How To Control Restaurant Food Costs In 6 Easy Steps

April 18, 2014

Ways in which restaurants can control their costs

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What’s This?

Minimizing overhead costs is a crucial element in the survival and financial success of every business. This is particularly critical during the first few years, especially in the restaurant business where profit margins are razor thin. While high-end restaurants will have higher food cost percentages than casual or fast-food restaurants, in general, food cost — the percentage of total restaurant sales spent on food — should be no higher than around 30-35%.

The formula for controlling food costs consists of 6 major components — streamlining vendor purchases, ultra strict portion controls, astute food waste management, balancing menu items, real time food cost monitoring, and preventing employee theft.

Follow These 6 Easy Steps to Control Food Costs

1) Streamline vendor purchases

Only order what you need. By keeping your food inventory fastidiously up to date, you will know precisely what you need to order each month. But for items you use in large quantities, order in bulk. When possible buy food direct from the source to cut out the middle man.

2) Ultra strict portion controls




Training your kitchen staff to maintain strict portion controls is crucial in meeting food costs, and in providing a consistent dish for your patrons. All meat should be weighed, while other items can be dished out or stored in portion controlled containers.

3) Astute food waste management

To decrease waste from spoilage, meats and other foods with a limited shelf life should be ordered daily. Make a special effort to utilize all the ingredients you buy, and closely monitor the “use by” dates. Inferior cuts of meat should be used in stir-fry dishes and sauce and soup stocks. And special dishes should be created to accommodate all surplus items. Chris Chung, owner of AKA Bistro, is careful to train his employees on his rules about not wasting food. A factor that’s especially crucial for a restaurant that specializes in a high-cost—not to mention highly perishable—item like seafood. Chung makes a point to have his cooks understand the value of using every piece of a product and to be creative with the scraps.

4) Balance menu items

Balance expensive menu items with items that have stable prices by serving, for example, fresh lobster and beef, or steak and crab, with low cost items such as potatoes, less expensively priced chicken or pasta dishes. Ethan Stowell, who operates four successful restaurants in Seattle, advises chefs to be “more interactive with servers” and to tell them what menu items needs to be pushed. When food costs are running higher than he likes, or when business is dropped off, he tells his wait staff what low cost menu items to sell to customers. “If you have lower food cost items on your menu, you have to motivate your staff to sell those at certain times,” he explains.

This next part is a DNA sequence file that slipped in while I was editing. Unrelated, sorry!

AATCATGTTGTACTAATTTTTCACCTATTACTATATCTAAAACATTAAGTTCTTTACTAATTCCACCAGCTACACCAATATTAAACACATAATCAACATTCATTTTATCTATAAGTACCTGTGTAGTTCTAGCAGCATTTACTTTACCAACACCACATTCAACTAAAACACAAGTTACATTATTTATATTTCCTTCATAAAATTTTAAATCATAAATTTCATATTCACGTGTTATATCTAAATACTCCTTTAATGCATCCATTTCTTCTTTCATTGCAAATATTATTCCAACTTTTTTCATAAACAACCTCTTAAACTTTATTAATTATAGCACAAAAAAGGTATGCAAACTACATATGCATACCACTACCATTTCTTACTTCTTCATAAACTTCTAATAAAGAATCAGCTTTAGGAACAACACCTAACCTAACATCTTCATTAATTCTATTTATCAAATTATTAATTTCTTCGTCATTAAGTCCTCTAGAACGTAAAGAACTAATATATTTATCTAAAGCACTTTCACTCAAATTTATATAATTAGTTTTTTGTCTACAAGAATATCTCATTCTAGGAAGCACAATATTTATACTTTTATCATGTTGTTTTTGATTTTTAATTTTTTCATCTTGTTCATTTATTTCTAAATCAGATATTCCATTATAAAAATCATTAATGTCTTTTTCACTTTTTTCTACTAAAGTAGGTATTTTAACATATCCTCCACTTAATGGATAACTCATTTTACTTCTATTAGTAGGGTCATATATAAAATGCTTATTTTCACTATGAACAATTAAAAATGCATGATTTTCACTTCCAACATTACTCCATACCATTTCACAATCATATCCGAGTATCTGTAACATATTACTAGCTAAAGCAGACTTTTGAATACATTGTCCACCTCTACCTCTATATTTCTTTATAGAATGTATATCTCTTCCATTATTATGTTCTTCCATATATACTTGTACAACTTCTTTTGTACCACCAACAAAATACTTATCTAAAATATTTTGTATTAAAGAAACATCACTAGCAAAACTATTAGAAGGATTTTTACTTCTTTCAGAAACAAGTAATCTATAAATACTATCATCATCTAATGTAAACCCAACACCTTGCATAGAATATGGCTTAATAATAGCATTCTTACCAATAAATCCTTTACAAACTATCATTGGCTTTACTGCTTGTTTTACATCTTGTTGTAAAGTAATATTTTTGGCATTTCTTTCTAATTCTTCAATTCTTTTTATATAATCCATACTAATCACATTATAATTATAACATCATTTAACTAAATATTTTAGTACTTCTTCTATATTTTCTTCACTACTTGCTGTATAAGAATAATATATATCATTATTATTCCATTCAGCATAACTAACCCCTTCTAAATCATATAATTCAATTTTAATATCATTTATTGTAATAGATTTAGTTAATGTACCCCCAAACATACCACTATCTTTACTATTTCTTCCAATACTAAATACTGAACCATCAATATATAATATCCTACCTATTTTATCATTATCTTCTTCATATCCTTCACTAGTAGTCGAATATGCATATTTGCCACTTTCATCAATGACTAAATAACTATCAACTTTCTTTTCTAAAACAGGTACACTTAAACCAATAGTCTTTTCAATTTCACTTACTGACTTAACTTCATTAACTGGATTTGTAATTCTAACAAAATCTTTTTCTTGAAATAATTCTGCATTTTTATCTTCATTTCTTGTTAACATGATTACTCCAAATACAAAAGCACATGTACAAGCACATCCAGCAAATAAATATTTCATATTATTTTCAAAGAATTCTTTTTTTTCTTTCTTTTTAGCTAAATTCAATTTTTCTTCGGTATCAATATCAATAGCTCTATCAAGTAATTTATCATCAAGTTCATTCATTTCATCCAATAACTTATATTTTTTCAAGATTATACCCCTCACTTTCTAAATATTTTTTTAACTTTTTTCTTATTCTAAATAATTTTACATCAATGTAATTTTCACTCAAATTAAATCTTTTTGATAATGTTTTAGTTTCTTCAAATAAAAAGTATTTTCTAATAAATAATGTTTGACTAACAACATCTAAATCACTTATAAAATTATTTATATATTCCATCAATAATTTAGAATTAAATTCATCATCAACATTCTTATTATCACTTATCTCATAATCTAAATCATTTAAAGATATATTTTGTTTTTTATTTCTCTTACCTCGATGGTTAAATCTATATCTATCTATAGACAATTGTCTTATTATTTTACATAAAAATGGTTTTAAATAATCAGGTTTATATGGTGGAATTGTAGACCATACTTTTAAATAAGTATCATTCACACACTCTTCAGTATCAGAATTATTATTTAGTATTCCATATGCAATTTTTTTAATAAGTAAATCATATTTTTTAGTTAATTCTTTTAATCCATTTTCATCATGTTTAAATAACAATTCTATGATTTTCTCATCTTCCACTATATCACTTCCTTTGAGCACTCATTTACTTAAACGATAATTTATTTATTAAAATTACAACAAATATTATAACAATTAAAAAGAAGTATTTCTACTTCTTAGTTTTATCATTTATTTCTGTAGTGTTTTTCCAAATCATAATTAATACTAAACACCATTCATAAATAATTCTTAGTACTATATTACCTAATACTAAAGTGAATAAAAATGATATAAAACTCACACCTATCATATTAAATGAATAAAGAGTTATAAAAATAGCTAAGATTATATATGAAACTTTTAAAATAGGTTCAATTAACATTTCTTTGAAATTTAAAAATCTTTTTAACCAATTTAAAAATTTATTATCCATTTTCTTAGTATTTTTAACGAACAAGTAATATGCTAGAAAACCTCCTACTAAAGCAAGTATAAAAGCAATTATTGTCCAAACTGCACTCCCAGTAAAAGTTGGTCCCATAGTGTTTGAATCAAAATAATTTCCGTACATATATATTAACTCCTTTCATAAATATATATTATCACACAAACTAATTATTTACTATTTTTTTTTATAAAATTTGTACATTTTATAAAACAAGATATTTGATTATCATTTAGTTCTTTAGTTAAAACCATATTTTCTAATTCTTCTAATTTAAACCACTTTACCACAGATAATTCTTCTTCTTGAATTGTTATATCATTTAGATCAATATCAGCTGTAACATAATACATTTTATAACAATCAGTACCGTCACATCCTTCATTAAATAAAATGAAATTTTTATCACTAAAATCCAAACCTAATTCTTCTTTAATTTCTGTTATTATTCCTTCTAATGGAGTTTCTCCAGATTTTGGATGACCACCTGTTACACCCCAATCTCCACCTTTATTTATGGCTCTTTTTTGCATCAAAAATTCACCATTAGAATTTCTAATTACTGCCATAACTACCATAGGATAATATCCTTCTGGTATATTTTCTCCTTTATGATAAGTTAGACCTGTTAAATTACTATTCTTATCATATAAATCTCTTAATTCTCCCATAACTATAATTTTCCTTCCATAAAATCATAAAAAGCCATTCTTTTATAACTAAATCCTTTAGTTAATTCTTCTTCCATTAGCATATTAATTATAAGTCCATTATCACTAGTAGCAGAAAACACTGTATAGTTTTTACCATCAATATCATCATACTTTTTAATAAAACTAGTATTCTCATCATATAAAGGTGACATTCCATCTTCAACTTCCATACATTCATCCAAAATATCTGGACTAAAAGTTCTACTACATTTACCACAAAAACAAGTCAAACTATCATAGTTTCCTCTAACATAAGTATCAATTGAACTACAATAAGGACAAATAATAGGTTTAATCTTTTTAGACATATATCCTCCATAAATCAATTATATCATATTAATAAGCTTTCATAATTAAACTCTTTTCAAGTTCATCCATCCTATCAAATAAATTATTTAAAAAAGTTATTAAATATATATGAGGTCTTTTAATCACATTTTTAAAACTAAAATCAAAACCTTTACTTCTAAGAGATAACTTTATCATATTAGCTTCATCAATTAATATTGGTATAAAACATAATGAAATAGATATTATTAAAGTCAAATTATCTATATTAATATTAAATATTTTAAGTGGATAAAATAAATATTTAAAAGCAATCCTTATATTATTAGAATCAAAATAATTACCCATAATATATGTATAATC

5) Real time food cost monitoring

Make sure you track food costs on a daily basis to ensure that you’re truly reducing costs. By keeping a close eye on food costs, you’ll know if a supplier is overcharging you on monthly orders. Ethan Stowell and each of his kitchen leads know where they are each day. “I know exactly what my food costs are daily; I look every day,” he explains. “If I find out in the third week [of the month] that food costs are 5% too high, I can look and say we had a soft month, that’s the reason, or we’ve been selling too much of this or not enough of that. I look at what menu items are not selling. If you have a consistent idea of where you’re at, it gives you an idea of where to look.”

6) Prevent Employee Theft

Carefully monitor your food deliveries the moment they arrive to prevent pilfering. Require that all sales be entered in the cash register before any food is prepared to prevent duplicate, undocumented food orders. And as an incentive against stealing, consider offering a free meal to employees to prevent the theft of food.

Be consistent with menu pricing

Stowell maintains price caps at each of his restaurants. He explains, “My goal in Seattle is to keep prices as low as possible. I have rules with maximum prices at each restaurant so guests don’t feel uncomfortable going.” And he continues, “I don’t preach if you’re food cost is high, you’re not charging enough. I don’t believe in that. If your food cost is high and you say you’re not charging enough—that’s how restaurants get into trouble! By raising their prices when they can really make their food costs work for them, and make their menu function in a way that is good for the restaurant.”

Follow these 6 Easy Steps to Control Restaurant Food Costs and you’ll be on your way to profit in no time and sign up for Socialdraft to manage your restaurant’s social media pages.

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